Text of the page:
Moral skepticism is the opposite of:
moral realism (df.): the view that there is such a thing as objective moral truth, i.e., moral judgments that are true (and others that are false) independent of what people think, feel or believe about them.
· One may be a moral realist about all morality (this is “full blown” moral realism) or just about specific issues, such as rape (“limited” moral realism).
The LCDA concludes that: there is no objective truth as to whether infanticide is right or wrong; all there is with regard to infanticide is opinion. In other words, the LCDA is an argument in support of moral skepticism about infanticide and against moral realism about infanticide.
(a) Are both of the premises true?
(b) Is the argument valid?
If the answer to either question is “no”, then the argument is unsound, and we should reject it.
[2.8.4.] Rachels’ Criticism of the LCDA.
Rachels offers the following criticism of the LCDA (so far as I can tell, this criticism is accurate… the argument really does fail for the reason that Rachels describes):
The premises of the LCDA are both true. Each premise merely makes a factual psychological claim about what is believed by a specific group of people. The fact that these premises are about people’s beliefs does not make them subjective:
· it is an objective fact about me that I believe Atlanta is the capitol of Georgia; and
· it is an objective fact about most Americans that they believe that infanticide is immoral.
But the LCDA is invalid, i.e., the truth of the premises would not guarantee the truth of the conclusion.
The important thing is to understand why the truth of the premises would not guarantee the truth of the conclusion. The reason is this: In general, the fact that different groups of people have contradictory beliefs about x does not imply that there are no objective truths about x. It is possible for two groups to have conflicting beliefs about a subject, and for one of those groups to be right and the other to be wrong (or for both groups to be wrong).
The “shape of the earth” argument described by Rachels (argument 5, at RTD p.23) has the same flaw:
This is invalid for the same reason as the LCDA: the fact that two groups of people disagree about something does not imply that there is no objective fact of the matter about it. The following argument is invalid for the exact same reason:
An important logical point: the fact that the LCDA is unsound does not imply that its conclusion is false. It just means that the argument is itself not a good argument for that conclusion. It may still be true that infanticide is neither objectively right nor objectively wrong.
However, since the LCDA is an invalid argument, those who believe that infanticide is neither objectively right nor objectively wrong need a better argument to support that claim.
As we have already seen, the fact that an argument is invalid does not mean that it has a false conclusion. It is easy to come up with unsound arguments for true conclusions, for example
Some NFL teams are named after a bird. (true)
The Atlanta Falcons are an NFL team. (true)
So, the Atlanta Falcons are named after a bird. (true)
This argument is unsound because it is invalid (the truth of the premises would not guarantee the truth of the conclusion). But it still has a true conclusion.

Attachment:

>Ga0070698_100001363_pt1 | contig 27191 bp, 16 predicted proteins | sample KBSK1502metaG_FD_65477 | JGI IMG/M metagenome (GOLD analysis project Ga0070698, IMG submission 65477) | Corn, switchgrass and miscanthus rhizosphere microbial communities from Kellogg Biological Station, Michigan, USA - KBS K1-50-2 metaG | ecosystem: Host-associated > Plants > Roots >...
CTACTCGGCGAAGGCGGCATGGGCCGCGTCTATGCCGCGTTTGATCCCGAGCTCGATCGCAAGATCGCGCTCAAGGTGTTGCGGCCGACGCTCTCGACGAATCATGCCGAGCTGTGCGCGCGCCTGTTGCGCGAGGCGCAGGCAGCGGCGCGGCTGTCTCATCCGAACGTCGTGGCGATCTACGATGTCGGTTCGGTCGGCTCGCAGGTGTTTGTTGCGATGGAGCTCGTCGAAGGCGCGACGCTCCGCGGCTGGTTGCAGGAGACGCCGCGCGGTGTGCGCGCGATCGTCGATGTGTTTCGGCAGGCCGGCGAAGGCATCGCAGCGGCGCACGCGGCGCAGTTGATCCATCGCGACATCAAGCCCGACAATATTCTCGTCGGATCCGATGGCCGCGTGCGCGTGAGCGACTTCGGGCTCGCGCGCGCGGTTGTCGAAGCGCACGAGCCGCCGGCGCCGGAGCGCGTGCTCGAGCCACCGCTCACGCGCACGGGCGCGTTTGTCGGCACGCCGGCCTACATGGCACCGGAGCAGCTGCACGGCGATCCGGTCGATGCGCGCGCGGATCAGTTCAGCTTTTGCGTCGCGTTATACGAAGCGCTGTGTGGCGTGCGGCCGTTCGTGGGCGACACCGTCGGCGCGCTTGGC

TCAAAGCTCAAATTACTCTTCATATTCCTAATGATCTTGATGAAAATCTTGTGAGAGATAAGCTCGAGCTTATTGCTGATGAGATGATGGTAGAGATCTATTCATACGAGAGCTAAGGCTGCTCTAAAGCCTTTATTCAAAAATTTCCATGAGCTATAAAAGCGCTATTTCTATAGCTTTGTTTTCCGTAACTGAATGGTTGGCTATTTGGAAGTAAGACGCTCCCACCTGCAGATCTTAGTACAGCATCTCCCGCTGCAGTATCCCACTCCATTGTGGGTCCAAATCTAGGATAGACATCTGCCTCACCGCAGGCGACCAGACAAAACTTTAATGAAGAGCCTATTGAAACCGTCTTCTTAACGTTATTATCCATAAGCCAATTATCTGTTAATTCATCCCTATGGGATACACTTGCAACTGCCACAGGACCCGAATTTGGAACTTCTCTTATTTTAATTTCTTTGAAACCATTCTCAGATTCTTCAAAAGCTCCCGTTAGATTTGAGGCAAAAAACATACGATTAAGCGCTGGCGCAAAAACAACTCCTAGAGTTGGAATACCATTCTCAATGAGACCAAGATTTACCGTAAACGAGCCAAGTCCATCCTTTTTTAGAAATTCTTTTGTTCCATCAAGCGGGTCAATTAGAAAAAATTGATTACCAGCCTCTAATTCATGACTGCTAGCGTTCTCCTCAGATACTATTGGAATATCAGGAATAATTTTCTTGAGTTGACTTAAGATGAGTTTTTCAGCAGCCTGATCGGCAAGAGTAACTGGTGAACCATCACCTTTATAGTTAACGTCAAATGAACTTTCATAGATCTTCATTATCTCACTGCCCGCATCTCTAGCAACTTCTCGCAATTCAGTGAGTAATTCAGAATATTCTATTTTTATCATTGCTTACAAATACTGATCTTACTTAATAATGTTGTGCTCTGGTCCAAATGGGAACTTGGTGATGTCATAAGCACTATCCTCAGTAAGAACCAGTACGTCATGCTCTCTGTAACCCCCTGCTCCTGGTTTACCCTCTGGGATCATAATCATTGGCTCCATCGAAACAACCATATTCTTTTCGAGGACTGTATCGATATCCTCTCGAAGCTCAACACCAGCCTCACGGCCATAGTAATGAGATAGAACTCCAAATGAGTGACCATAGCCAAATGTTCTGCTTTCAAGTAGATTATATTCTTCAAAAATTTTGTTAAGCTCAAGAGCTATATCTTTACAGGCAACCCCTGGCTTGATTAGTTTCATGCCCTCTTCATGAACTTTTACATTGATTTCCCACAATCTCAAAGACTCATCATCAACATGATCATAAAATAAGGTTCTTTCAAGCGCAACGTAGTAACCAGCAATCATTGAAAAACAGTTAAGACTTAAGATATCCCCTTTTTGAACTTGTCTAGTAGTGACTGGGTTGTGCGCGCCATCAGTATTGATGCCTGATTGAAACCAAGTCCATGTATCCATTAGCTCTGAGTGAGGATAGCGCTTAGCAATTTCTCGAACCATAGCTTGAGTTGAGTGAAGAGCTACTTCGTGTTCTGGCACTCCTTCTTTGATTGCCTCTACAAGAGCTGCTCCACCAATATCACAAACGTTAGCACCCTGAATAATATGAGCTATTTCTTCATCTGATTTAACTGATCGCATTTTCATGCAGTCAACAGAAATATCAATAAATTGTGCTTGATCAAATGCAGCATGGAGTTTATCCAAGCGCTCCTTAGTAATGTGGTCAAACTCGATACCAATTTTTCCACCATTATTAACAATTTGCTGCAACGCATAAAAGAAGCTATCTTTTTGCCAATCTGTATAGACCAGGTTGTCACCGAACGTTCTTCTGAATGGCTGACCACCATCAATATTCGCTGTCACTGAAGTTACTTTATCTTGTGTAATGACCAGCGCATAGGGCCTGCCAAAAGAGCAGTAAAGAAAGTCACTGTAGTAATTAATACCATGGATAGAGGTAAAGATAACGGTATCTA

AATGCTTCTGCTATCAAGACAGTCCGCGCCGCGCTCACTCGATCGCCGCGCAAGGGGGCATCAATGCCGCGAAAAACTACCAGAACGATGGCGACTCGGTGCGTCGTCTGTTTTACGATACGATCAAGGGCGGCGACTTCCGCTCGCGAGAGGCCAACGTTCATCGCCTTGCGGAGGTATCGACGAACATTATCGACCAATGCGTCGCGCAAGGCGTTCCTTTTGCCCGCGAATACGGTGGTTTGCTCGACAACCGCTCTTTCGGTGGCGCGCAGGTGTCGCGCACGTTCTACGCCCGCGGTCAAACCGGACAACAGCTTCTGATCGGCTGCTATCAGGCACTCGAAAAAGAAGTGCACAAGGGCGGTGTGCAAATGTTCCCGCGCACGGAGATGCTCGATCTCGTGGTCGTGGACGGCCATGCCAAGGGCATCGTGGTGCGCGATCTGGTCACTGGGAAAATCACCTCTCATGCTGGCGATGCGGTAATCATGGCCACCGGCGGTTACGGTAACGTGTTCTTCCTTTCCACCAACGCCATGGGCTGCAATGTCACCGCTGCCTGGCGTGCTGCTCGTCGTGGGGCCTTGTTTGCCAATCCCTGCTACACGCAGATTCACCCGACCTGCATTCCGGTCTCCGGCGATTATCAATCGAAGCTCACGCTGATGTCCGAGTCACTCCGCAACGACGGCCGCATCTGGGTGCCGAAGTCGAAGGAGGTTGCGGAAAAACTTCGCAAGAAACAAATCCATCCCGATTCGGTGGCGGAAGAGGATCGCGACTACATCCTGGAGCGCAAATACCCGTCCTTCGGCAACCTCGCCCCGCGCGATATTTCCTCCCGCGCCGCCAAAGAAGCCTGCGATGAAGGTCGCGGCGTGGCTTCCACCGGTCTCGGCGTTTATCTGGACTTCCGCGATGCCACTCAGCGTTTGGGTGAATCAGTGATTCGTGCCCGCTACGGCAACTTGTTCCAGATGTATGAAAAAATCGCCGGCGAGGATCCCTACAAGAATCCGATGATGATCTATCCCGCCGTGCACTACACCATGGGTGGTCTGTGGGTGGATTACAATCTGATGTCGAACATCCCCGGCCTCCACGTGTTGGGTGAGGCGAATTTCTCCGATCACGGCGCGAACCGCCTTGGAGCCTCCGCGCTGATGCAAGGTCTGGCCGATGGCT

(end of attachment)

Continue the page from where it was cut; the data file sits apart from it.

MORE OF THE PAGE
The next argument Rachels considers is an argument in support of full-blown moral skepticism. In other words, it is an argument in support of moral skepticism about everything, not just about a single issue (like infanticide, abortion, capital punishment, etc.). If full-blown moral skepticism is true, then no action whatsoever is objectively immoral... not even rape, torture, or killing innocent people for fun.
This argument is at RTD p.25 (I have changed the wording to make it clearer):
[2.9.1.] Valid or Invalid?
1. If p, then q.
2. Not-q. [This premise denies the q portion of the first premise.]
3. Therefore, not-p.
And any argument that has this form is valid. It does not matter what propositions you fill in for “p” and “q”; so long as both “p”s are replaced with the same proposition and both “q”s are replaced with the same proposition, the resulting argument will be valid. For example,
1. If Atlanta is the capital of Georgia, then the moon is made of cheese.
2. The moon is not made of cheese.
3. Therefore, Atlanta is not the capital of Georgia.
This is a valid argument, even though one of its premises is false.
This argument form has a name: modus tollens. We will return to this argument form, and consider other argument forms that are similar to it, in a few days.
· that a test was unfair
· that “Jones is a bad man”
· that “Dr. Smith is irresponsible”
· that “A certain used-car salesman is unethical.”
We can prove that a test is unfair by showing that it has nothing to do with the class content, is too long for any student to finish, that it does not follow the study guide that the professor provided for the test, etc. And we can prove that Jones is a bad person by showing that he is a habitual liar, that he abuses his wife and children, that he tortures puppies for fun, and so on.
Discussion: is Rachels right to say that we can prove these claims to be true? Is there are difference between proving a moral claim and simply providing good reasons to believe it?
Stopping point for Thursday January 16. For next time, study the lecture notes from today, and begin reading EMP ch.2 (pp.14-22 only). You may have a pop quiz on both at the beginning of class.
YOUR FIRST EXAM IS TUESDAY FEBRUARY 4. The study guide is now on the class website.
This page last updated 1/16/2014.
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